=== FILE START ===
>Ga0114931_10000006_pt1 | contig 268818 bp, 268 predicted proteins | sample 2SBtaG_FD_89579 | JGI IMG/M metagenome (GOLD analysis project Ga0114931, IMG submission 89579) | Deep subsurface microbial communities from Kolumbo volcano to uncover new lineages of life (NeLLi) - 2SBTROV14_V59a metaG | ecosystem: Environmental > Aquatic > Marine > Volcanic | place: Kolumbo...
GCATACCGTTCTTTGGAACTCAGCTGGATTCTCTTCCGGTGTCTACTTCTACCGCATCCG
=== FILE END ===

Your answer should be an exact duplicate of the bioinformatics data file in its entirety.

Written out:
>Ga0114931_10000006_pt1 | contig 268818 bp, 268 predicted proteins | sample 2SBtaG_FD_89579 | JGI IMG/M metagenome (GOLD analysis project Ga0114931, IMG submission 89579) | Deep subsurface microbial communities from Kolumbo volcano to uncover new lineages of life (NeLLi) - 2SBTROV14_V59a metaG | ecosystem: Environmental > Aquatic > Marine > Volcanic | place: Kolumbo...
GCATACCGTTCTTTGGAACTCAGCTGGATTCTCTTCCGGTGTCTACTTCTACCGCATCCG